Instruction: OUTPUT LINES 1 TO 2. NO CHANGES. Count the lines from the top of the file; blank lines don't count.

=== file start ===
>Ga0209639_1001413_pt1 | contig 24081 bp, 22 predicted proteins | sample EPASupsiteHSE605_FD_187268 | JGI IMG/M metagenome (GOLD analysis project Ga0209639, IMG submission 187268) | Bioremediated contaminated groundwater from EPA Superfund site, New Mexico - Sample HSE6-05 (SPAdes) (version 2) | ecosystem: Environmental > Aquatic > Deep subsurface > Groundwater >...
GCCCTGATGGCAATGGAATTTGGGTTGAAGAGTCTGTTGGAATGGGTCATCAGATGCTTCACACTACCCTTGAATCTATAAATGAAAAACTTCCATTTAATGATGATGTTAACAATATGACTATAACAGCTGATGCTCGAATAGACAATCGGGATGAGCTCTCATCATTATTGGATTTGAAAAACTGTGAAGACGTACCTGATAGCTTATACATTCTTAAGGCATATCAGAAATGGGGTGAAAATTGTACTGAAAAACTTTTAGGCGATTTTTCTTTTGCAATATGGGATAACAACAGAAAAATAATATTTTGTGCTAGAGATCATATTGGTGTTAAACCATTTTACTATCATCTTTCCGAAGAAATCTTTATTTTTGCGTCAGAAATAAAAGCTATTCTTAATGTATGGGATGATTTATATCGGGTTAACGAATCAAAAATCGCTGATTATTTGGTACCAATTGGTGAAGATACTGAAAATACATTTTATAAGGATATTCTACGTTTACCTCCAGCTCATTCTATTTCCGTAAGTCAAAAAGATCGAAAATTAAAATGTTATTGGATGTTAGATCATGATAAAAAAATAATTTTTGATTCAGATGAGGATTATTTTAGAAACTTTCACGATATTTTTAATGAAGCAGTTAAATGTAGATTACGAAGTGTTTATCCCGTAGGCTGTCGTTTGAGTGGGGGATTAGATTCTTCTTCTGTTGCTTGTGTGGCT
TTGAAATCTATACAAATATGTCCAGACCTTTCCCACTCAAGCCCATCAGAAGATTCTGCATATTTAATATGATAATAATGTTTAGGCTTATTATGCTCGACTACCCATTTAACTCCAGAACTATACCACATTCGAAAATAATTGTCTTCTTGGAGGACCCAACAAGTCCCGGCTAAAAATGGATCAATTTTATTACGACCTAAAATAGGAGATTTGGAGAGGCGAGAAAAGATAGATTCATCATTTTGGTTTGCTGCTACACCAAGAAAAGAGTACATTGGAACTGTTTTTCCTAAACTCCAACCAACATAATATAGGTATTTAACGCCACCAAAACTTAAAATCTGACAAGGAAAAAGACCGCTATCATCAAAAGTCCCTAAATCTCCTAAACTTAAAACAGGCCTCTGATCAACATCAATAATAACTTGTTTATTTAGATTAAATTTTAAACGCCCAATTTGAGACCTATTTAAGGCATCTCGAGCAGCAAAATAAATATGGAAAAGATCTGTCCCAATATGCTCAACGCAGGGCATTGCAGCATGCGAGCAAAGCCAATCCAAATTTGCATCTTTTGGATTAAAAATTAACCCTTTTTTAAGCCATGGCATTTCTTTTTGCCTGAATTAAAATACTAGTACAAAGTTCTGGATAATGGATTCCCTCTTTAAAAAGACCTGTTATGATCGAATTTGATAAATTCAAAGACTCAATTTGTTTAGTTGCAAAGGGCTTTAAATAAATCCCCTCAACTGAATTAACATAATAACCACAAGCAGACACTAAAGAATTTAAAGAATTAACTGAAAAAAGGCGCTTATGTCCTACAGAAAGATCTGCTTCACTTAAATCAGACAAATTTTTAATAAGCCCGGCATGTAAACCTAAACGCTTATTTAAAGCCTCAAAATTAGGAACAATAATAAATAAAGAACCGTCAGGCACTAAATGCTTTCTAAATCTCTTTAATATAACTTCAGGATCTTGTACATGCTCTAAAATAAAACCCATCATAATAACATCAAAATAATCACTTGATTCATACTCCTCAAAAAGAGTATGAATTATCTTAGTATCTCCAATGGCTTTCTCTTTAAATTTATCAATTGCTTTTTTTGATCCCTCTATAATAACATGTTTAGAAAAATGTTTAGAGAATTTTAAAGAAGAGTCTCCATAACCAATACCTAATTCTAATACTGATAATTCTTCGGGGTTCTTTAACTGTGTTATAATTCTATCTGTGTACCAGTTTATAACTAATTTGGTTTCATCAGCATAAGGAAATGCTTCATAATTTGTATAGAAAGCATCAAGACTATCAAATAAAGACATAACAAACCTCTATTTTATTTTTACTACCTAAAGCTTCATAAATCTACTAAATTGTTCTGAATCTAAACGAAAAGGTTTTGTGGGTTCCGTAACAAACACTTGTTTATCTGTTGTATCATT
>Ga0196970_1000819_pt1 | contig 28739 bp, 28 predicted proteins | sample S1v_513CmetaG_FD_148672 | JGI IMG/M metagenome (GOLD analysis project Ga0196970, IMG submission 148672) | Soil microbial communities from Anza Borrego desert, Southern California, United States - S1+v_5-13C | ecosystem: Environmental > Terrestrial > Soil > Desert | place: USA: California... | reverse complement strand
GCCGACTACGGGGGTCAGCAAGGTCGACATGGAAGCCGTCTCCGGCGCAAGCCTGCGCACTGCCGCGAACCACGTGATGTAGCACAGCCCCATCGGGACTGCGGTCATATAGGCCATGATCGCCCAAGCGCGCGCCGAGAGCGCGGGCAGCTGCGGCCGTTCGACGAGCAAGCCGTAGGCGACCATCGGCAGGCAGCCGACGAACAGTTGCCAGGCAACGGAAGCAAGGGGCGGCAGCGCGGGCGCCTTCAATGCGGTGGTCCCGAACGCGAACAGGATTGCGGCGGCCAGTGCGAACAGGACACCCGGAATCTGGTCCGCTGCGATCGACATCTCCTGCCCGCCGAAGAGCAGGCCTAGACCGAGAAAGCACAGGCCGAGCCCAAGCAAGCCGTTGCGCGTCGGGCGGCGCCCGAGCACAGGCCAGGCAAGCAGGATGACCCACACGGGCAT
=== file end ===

>Ga0209639_1001413_pt1 | contig 24081 bp, 22 predicted proteins | sample EPASupsiteHSE605_FD_187268 | JGI IMG/M metagenome (GOLD analysis project Ga0209639, IMG submission 187268) | Bioremediated contaminated groundwater from EPA Superfund site, New Mexico - Sample HSE6-05 (SPAdes) (version 2) | ecosystem: Environmental > Aquatic > Deep subsurface > Groundwater >...
GCCCTGATGGCAATGGAATTTGGGTTGAAGAGTCTGTTGGAATGGGTCATCAGATGCTTCACACTACCCTTGAATCTATAAATGAAAAACTTCCATTTAATGATGATGTTAACAATATGACTATAACAGCTGATGCTCGAATAGACAATCGGGATGAGCTCTCATCATTATTGGATTTGAAAAACTGTGAAGACGTACCTGATAGCTTATACATTCTTAAGGCATATCAGAAATGGGGTGAAAATTGTACTGAAAAACTTTTAGGCGATTTTTCTTTTGCAATATGGGATAACAACAGAAAAATAATATTTTGTGCTAGAGATCATATTGGTGTTAAACCATTTTACTATCATCTTTCCGAAGAAATCTTTATTTTTGCGTCAGAAATAAAAGCTATTCTTAATGTATGGGATGATTTATATCGGGTTAACGAATCAAAAATCGCTGATTATTTGGTACCAATTGGTGAAGATACTGAAAATACATTTTATAAGGATATTCTACGTTTACCTCCAGCTCATTCTATTTCCGTAAGTCAAAAAGATCGAAAATTAAAATGTTATTGGATGTTAGATCATGATAAAAAAATAATTTTTGATTCAGATGAGGATTATTTTAGAAACTTTCACGATATTTTTAATGAAGCAGTTAAATGTAGATTACGAAGTGTTTATCCCGTAGGCTGTCGTTTGAGTGGGGGATTAGATTCTTCTTCTGTTGCTTGTGTGGCT